Sarah Walker is well known as the presenter of BBC Radio 3’s Sunday Morning. She also hosts many of Radio 3’s Lunchtime Concerts from around the world and is a regular contributor to Record Review, In Tune and the BBC Proms – and we’re delighted that she’s a member of the BSO’s livestream presenter team! Her early career as a piano and keyboard teacher led her to create many volumes of original music for young players, published by Faber Music and ABRSM, and she completed a PhD on the subject of English Experimental music. Sarah spoke to us about her lifelong love for the music of Beethoven…
Beethoven’s music has always been close to my heart. One of my earliest musical memories is of learning Für Elise. It’s such a lovely early piece for a student to play-it’s not too complex or demanding musically, but feels ‘grown up’- and I absolutely loved it. In my teens, I became captivated by his string quartets and symphonies, and enjoyed playing the Egmont Overture as a flautist in the Barnsley Youth Orchestra. Beethoven’s storytelling, like his character, is often complex, and perhaps for this reason my first encounters with the piano sonatas weren’t so positive.
I remember learning two of the shorter sonatas, the Op.78 in F-sharp major and Op.54 in F major, as a student. Whilst short, they’re technically demanding and it took me a long while to understand the abrupt mood changes in them – I’d imagine a backstory to carve my way through the narrative. These days, as a ‘free range’ pianist, I love to follow my instincts, exploring the rest of the sonatas. I’ve enjoyed working on the Moonlight Sonata, the final movement goes like the wind!
As a piano teacher in the 1990s, I rarely taught Beethoven’s music. Most of the children I taught didn’t have access to traditional pianos, they were learning on electronic keyboards. I soon put my classical tutor books away and began writing specifically for the keyboard, not by adapting piano music or pop songs, but creating original material for electronic keyboard by embracing the effects available. In those early days, I remember meeting Dame Fanny Waterman, and discussing the challenges for piano teachers in modern schools: she gave me an ad-hoc piano lesson, quite spontaneously! I never forgot her generosity.
We’re lucky that there were many biographers during Beethoven’s day, capturing his life in so much detail. It would’ve been wonderful to meet him: he had a real knack for friendship and warmth even though he was tremendously volatile. If there was a key moment in his life that I could witness,it’d be when he took custody of his nephew, Karl. Sadly, the qualities that made Beethoven a great artist-idealism, perfectionism- didn’t translate into being a good parent figure: it’s a shame that no one was able to intervene at that moment and warn him that the pressure he put on Karl could lead to tragedy.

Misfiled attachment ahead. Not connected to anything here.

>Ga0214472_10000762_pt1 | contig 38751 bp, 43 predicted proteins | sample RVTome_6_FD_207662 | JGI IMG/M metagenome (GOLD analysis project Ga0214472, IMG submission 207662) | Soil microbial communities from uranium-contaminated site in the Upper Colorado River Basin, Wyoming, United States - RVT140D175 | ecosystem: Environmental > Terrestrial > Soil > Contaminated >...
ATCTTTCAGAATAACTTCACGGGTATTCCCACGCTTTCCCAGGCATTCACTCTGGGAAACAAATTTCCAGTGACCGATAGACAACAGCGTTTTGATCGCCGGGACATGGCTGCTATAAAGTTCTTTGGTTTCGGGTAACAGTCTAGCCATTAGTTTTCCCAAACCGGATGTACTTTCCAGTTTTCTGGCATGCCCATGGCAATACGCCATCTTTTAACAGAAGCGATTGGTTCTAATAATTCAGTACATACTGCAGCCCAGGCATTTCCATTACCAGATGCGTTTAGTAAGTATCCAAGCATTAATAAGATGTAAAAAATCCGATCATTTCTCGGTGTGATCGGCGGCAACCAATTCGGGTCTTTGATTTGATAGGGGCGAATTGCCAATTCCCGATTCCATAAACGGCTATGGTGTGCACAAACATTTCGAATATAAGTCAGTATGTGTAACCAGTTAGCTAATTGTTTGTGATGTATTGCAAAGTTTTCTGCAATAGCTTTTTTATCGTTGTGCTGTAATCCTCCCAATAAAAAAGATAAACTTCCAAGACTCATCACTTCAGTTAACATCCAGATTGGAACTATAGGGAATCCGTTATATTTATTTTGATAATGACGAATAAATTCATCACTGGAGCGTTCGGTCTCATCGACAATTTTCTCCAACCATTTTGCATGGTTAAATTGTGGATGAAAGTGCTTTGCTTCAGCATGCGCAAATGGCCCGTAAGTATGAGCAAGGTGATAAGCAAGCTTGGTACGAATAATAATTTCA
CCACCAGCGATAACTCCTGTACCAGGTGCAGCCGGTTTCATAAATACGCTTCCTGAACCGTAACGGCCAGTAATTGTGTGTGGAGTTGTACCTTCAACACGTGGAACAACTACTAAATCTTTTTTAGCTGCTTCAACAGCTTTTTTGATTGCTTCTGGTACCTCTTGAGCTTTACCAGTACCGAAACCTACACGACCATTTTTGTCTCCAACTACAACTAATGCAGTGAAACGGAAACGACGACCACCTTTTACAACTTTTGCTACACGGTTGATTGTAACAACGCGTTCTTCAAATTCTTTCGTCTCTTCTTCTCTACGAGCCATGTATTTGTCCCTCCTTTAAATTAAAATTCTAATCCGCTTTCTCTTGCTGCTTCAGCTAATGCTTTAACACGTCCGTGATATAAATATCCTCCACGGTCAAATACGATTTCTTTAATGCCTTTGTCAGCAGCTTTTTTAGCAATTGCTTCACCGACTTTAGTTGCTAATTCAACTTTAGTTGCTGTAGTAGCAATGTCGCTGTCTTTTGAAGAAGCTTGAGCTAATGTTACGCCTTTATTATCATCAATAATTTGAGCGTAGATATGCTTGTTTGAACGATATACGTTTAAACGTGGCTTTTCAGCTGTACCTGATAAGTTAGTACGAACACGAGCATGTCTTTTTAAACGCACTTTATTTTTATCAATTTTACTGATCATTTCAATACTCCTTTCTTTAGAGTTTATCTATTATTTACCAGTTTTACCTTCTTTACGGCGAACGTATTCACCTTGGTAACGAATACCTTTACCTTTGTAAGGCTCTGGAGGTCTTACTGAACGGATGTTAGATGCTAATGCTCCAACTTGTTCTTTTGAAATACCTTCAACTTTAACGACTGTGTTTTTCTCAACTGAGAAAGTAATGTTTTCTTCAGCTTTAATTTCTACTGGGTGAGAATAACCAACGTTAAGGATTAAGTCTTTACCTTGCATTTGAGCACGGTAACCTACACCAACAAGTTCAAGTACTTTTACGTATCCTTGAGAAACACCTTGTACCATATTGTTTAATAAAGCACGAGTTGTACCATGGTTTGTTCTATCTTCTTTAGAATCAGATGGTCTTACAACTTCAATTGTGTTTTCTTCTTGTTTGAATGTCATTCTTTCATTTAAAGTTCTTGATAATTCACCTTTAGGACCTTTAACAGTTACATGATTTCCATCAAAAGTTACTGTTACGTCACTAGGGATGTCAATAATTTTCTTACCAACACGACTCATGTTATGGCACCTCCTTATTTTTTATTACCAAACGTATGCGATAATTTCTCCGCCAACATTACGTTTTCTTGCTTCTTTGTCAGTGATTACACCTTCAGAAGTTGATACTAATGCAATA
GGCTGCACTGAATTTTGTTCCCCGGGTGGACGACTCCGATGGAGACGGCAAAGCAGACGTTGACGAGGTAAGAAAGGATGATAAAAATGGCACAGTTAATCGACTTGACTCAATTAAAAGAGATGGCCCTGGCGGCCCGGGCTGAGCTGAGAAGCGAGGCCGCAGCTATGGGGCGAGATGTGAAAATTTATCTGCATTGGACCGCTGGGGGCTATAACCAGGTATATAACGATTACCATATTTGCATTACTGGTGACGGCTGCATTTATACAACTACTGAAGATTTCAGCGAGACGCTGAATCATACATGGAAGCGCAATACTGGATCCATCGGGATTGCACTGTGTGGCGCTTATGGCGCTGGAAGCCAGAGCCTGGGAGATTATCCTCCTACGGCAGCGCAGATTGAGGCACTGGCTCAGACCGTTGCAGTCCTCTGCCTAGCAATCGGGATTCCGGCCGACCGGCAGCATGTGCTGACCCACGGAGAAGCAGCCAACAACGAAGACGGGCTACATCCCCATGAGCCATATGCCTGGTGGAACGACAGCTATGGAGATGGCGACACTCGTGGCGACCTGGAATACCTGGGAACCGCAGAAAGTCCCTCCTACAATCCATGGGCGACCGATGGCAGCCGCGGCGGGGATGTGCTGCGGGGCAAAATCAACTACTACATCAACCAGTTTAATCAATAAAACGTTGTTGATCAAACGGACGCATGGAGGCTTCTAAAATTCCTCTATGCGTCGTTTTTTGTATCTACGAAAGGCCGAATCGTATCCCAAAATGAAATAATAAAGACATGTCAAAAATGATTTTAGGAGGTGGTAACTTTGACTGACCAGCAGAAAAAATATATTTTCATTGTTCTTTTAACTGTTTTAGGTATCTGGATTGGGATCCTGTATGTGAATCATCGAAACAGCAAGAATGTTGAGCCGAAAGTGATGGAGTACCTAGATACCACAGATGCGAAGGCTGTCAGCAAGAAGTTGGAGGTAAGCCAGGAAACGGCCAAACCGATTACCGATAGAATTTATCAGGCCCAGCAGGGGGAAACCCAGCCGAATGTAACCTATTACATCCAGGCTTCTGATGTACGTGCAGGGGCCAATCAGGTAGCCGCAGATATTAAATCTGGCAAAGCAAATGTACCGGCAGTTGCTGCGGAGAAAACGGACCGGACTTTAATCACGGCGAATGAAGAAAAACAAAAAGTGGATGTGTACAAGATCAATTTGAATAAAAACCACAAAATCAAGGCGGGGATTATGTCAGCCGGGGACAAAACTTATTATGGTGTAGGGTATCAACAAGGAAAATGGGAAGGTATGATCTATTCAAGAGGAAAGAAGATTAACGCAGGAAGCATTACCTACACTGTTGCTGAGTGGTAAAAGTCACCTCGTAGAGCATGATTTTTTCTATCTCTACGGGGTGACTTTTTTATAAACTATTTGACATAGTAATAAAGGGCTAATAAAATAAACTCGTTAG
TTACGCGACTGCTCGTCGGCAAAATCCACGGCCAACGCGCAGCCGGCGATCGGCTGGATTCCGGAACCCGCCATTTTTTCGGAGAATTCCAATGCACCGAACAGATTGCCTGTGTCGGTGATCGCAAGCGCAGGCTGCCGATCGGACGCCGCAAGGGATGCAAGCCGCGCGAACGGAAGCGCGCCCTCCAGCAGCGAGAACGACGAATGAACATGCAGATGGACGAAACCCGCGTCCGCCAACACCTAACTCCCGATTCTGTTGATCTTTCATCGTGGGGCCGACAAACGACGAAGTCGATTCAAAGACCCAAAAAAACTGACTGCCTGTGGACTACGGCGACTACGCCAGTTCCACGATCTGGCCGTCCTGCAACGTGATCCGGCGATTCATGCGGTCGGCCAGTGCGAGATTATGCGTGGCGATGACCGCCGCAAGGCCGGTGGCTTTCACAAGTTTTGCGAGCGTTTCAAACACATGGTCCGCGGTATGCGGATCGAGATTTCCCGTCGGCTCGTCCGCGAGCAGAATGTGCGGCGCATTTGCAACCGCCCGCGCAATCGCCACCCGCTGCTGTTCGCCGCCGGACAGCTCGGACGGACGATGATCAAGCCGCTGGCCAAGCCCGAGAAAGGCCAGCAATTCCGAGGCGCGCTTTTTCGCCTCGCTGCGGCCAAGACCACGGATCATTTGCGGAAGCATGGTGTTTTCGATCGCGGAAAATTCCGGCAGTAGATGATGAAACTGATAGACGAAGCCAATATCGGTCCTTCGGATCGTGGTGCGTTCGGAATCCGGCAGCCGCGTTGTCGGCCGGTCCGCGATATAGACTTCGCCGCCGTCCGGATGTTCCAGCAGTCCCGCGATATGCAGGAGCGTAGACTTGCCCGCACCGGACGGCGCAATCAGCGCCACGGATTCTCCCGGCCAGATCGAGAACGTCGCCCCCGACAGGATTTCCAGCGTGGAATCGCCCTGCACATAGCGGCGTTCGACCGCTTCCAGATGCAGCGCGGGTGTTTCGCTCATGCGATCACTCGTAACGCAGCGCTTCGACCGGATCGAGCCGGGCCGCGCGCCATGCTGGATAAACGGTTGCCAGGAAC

I feel so lucky to have witnessed some of the greatest living exponents of Beethoven’s piano music through my work. Hearing Artur Pizarro perform the full cycle of sonatas at St John’s Smith Square, in the early 2000s, is one of my great highlights- I really admire his playing, he’s such an intelligent musician with lots to say. Witnessing rehearsals, hearing the corners that great pianists practise over and over again is always fascinating. Paul Lewis and Angela Hewitt are two other pianists whose interpretations of Beethoven I admire: Paul’s playing is so direct and and exciting, and Angela taps in to the romanticism and the humour. Beethoven’s humour is often lost when we’re learning, focussed on the technical aspects of his writing.
Hearing Sunwook Kim recently play-direct Beethoven’s Emperor Concerto with the BSO- and make his European conducting debut with the Seventh Symphony-was pure joy. We may be 251 years on from Beethoven’s death, but this music remains fresh and full of life!
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